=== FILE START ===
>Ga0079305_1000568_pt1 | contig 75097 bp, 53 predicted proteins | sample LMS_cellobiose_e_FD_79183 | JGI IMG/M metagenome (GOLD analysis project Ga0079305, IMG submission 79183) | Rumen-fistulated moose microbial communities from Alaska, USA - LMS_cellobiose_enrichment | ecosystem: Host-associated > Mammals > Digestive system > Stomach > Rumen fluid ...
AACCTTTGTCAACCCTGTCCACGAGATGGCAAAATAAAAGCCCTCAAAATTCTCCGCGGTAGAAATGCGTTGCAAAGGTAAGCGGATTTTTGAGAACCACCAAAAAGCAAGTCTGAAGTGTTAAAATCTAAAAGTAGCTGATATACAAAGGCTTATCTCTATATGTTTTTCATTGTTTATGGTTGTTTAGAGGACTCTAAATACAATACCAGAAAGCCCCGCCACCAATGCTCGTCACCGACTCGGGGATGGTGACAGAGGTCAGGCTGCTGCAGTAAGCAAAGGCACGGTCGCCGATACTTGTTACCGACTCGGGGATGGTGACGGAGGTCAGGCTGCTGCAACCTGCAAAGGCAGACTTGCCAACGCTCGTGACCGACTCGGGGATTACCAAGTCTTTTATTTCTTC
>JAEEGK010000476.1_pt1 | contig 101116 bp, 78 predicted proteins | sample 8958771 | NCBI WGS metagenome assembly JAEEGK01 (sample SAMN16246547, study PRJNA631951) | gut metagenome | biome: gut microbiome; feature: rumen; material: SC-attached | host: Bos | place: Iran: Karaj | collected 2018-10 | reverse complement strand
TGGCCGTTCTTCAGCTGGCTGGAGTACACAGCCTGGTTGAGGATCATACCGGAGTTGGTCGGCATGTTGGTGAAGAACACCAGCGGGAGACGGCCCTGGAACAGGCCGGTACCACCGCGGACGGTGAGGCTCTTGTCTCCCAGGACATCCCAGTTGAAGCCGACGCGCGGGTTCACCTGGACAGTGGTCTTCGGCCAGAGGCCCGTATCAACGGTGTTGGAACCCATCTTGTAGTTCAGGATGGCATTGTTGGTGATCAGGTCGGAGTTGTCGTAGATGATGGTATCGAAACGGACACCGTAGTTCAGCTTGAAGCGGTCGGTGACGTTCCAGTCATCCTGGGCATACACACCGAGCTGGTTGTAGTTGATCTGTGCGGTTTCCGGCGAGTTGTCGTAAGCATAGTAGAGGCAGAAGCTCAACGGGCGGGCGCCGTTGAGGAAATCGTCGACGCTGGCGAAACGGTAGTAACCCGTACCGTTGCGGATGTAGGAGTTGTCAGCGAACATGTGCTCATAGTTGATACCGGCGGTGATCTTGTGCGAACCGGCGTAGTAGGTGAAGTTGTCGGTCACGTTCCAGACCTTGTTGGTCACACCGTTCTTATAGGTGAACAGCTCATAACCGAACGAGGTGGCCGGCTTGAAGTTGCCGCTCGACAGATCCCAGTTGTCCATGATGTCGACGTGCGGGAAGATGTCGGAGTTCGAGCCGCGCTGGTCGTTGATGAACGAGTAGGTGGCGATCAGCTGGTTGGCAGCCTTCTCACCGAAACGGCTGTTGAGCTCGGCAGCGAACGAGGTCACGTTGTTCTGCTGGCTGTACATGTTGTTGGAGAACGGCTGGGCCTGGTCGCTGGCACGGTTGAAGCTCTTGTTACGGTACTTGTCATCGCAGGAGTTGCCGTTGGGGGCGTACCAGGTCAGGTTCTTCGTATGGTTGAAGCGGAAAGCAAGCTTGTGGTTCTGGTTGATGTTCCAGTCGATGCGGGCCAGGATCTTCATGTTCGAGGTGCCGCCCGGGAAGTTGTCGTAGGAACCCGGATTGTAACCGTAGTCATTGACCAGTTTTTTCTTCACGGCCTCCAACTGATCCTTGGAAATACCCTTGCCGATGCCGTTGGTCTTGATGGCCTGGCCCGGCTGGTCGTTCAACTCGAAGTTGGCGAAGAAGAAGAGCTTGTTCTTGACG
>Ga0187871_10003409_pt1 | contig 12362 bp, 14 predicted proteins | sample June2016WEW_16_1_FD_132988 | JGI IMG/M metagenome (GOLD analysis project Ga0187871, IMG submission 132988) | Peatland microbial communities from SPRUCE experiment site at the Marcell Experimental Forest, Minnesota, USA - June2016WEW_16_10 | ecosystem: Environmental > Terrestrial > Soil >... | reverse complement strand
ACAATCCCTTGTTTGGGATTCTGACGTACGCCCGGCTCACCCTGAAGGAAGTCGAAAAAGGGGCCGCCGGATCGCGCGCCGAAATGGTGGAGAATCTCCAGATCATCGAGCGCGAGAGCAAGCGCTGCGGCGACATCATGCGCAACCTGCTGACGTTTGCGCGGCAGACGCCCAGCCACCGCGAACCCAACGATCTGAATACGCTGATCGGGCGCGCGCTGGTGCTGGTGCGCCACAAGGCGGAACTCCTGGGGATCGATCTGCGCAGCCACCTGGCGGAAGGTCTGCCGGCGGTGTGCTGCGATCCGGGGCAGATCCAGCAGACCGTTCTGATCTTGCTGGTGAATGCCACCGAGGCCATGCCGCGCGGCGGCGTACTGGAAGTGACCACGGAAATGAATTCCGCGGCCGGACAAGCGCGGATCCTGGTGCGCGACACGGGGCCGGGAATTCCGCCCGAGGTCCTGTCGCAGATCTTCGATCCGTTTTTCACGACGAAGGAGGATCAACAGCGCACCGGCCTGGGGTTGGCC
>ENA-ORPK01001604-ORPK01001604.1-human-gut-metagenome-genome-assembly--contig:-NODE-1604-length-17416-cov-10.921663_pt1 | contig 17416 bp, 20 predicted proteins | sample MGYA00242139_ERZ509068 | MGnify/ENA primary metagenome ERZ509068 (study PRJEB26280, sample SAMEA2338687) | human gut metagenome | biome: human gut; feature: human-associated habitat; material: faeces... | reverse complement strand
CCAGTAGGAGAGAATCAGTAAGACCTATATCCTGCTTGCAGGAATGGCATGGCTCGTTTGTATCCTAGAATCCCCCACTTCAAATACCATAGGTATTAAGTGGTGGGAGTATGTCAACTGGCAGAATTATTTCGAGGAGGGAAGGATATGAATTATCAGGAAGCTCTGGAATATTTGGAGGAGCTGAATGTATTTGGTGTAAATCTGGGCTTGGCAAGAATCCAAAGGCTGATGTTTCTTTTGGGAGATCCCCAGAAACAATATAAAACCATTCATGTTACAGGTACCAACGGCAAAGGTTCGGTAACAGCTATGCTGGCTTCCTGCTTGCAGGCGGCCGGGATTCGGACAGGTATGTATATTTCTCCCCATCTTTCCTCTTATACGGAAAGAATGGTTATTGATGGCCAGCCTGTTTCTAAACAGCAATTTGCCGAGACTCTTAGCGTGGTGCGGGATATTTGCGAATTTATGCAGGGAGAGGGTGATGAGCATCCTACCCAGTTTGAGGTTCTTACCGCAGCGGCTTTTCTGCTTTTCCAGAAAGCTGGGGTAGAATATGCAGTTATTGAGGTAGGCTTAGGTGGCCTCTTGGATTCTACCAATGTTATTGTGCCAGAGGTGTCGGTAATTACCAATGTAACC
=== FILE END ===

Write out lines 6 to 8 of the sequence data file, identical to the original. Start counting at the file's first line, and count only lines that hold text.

ACAATCCCTTGTTTGGGATTCTGACGTACGCCCGGCTCACCCTGAAGGAAGTCGAAAAAGGGGCCGCCGGATCGCGCGCCGAAATGGTGGAGAATCTCCAGATCATCGAGCGCGAGAGCAAGCGCTGCGGCGACATCATGCGCAACCTGCTGACGTTTGCGCGGCAGACGCCCAGCCACCGCGAACCCAACGATCTGAATACGCTGATCGGGCGCGCGCTGGTGCTGGTGCGCCACAAGGCGGAACTCCTGGGGATCGATCTGCGCAGCCACCTGGCGGAAGGTCTGCCGGCGGTGTGCTGCGATCCGGGGCAGATCCAGCAGACCGTTCTGATCTTGCTGGTGAATGCCACCGAGGCCATGCCGCGCGGCGGCGTACTGGAAGTGACCACGGAAATGAATTCCGCGGCCGGACAAGCGCGGATCCTGGTGCGCGACACGGGGCCGGGAATTCCGCCCGAGGTCCTGTCGCAGATCTTCGATCCGTTTTTCACGACGAAGGAGGATCAACAGCGCACCGGCCTGGGGTTGGCC
>ENA-ORPK01001604-ORPK01001604.1-human-gut-metagenome-genome-assembly--contig:-NODE-1604-length-17416-cov-10.921663_pt1 | contig 17416 bp, 20 predicted proteins | sample MGYA00242139_ERZ509068 | MGnify/ENA primary metagenome ERZ509068 (study PRJEB26280, sample SAMEA2338687) | human gut metagenome | biome: human gut; feature: human-associated habitat; material: faeces... | reverse complement strand
CCAGTAGGAGAGAATCAGTAAGACCTATATCCTGCTTGCAGGAATGGCATGGCTCGTTTGTATCCTAGAATCCCCCACTTCAAATACCATAGGTATTAAGTGGTGGGAGTATGTCAACTGGCAGAATTATTTCGAGGAGGGAAGGATATGAATTATCAGGAAGCTCTGGAATATTTGGAGGAGCTGAATGTATTTGGTGTAAATCTGGGCTTGGCAAGAATCCAAAGGCTGATGTTTCTTTTGGGAGATCCCCAGAAACAATATAAAACCATTCATGTTACAGGTACCAACGGCAAAGGTTCGGTAACAGCTATGCTGGCTTCCTGCTTGCAGGCGGCCGGGATTCGGACAGGTATGTATATTTCTCCCCATCTTTCCTCTTATACGGAAAGAATGGTTATTGATGGCCAGCCTGTTTCTAAACAGCAATTTGCCGAGACTCTTAGCGTGGTGCGGGATATTTGCGAATTTATGCAGGGAGAGGGTGATGAGCATCCTACCCAGTTTGAGGTTCTTACCGCAGCGGCTTTTCTGCTTTTCCAGAAAGCTGGGGTAGAATATGCAGTTATTGAGGTAGGCTTAGGTGGCCTCTTGGATTCTACCAATGTTATTGTGCCAGAGGTGTCGGTAATTACCAATGTAACC